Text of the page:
First Presbyterian Church: Stewards of God’s creation
Jun 26, 2014 | 493 views | 0 0 comments | 0 0 recommendations | email to a friend | print
By: Pastor John Donahue

On Wednesday I attended a meeting of the Texas Railroad Commission where property owners and a waste disposal company debated the location of a large disposal site on the border of Karnes and Atascosa County. Such sites exist in other sectors of the Eagle Ford Shale play. Oil and gas extraction now dominates the economies of the counties over the Eagle Ford. Single wells can now penetrate thousands of feet below the earth’s surface and through horizontal fracturing release enormous quantities of gas and oil. Property owners, with mineral rights, often ranchers and farmers, enjoy unprecedented amounts of unexpected wealth. Still, the rapid expansion of the industry raises questions about the impact of the fracturing process and its accompanying by-products on air and water quality, both essential to human well being. Accordingly, there is a concern among many as to the measures that citizens and governments should take to minimize those dangers to the environment and human health. We might well take a few minutes this morning to reflect on what the Scriptures might offer as guidelines for addressing environmental issues.

When reading the creation story we realize that this is a story written from the point of view of farmers or horticulturalists in the ancient Near East. We know from the human record that the first humans were hunters and gatherers and only became agriculturalists some 10,000 years ago. We also know from the Cain and Abraham stories that many ancient humans were not farmers, but migratory pastoralists who moved with their flocks. The point is that we do not look to the creation story in Genesis as an historical account of human origins. It is a creation narrative from a farmer’s perspective. Still, the point of the story is true for all humans. God is the Creator of the earth and humans are stewards of the earth, placed on it to manage it.

The creation story raises two questions. First, what is the earth that we are to manage, and second, how are we to manage it. First, what is the earth? Science tells us that the earth is a complex system of interdependent and interrelated parts, which itself sets in a larger system called the universe. Earth draws its energy from the sun and converts it into elements such as hydrogen, oxygen and carbon, which are the building blocks of all life. The system works to sustain life when all the parts are in balance.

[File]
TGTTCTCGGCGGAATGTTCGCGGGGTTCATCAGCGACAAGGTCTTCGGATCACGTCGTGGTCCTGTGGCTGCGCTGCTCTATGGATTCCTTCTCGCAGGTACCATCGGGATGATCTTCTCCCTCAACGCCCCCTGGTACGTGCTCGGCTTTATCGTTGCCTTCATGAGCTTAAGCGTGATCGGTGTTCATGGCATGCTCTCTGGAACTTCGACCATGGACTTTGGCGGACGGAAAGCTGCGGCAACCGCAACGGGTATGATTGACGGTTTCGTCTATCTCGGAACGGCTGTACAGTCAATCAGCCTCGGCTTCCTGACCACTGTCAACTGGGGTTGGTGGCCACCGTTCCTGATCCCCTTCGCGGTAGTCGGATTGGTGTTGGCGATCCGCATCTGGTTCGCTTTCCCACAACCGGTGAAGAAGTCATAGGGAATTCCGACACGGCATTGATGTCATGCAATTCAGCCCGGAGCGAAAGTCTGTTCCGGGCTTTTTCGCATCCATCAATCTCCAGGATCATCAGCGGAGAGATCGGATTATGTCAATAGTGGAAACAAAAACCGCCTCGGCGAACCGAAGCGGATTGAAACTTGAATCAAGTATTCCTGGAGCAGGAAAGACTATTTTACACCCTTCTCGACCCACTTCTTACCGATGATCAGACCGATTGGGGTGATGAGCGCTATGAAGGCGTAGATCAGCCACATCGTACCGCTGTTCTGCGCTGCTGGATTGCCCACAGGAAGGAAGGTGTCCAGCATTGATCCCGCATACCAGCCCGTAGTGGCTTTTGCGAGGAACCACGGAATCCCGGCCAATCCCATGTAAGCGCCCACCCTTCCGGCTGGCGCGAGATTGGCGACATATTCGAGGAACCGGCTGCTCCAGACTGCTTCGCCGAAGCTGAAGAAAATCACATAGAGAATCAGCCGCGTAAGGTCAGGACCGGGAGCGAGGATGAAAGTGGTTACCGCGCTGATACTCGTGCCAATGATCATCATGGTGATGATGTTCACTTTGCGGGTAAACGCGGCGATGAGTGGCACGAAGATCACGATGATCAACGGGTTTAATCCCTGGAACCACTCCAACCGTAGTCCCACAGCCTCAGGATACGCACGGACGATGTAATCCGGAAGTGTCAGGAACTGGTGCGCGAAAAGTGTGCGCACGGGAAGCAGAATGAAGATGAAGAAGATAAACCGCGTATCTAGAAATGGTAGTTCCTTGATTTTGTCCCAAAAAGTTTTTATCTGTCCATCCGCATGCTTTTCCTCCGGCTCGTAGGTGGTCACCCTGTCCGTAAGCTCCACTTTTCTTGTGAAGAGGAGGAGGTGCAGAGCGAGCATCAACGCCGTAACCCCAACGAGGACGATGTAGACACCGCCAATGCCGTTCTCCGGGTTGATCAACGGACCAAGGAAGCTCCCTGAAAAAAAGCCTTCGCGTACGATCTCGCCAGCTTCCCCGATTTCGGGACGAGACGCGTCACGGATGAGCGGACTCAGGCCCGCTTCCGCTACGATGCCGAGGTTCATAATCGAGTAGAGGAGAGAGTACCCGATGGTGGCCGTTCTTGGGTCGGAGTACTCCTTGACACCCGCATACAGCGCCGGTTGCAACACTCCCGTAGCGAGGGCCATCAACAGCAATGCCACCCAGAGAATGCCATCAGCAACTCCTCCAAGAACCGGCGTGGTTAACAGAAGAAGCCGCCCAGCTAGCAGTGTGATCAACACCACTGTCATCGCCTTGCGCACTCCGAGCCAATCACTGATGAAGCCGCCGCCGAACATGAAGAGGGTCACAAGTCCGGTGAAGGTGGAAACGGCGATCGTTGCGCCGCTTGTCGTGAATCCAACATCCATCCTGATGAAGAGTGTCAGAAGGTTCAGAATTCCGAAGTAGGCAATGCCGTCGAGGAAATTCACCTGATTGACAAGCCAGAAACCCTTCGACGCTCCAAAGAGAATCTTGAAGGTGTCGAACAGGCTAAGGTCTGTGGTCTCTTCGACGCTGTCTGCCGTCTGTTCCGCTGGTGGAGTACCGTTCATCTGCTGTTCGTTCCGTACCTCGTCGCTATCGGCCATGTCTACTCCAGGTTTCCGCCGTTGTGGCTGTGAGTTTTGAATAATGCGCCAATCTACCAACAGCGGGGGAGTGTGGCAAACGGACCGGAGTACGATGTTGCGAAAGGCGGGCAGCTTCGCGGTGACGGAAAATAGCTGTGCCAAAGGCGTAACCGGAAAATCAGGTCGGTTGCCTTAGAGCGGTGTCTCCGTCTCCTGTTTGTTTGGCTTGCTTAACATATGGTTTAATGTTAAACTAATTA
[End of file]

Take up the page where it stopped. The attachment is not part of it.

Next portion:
For example, carbon and oxygen in the atmosphere in a combination called “carbon dioxide” is important as a regulator of the earth’s temperature. Too little and plant life dies; too much and the earth’s atmosphere warms and plant life dies. God’s earth is a symphony of interrelated parts held in balance by their own give and take. Mankind’s role, as steward or manager, is to insure that the balance is maintained, and certainly not to upset the harmony in such a way as to endanger life in all its diversity.

If the earth is a system, how well has mankind, as steward, managed the earth? For the past three centuries mankind has been of the opinion that the Genesis story gave us license to exploit the earth’s resources in a way that the farmers in the creation story of Genesis could not have imagined. The Industrial Revolution and our increasing demand for fossil fuels have led us to neglect the balance that God created in the earth-system. Sustained use of coal and oil to produce energy over 130 years has led to a dangerous warming of the atmosphere, that is too much CO2. The good news is that the use of natural gas will lessen our dependence of coal for electricity and help restore some balance while we develop renewable, non-carbon sources of energy.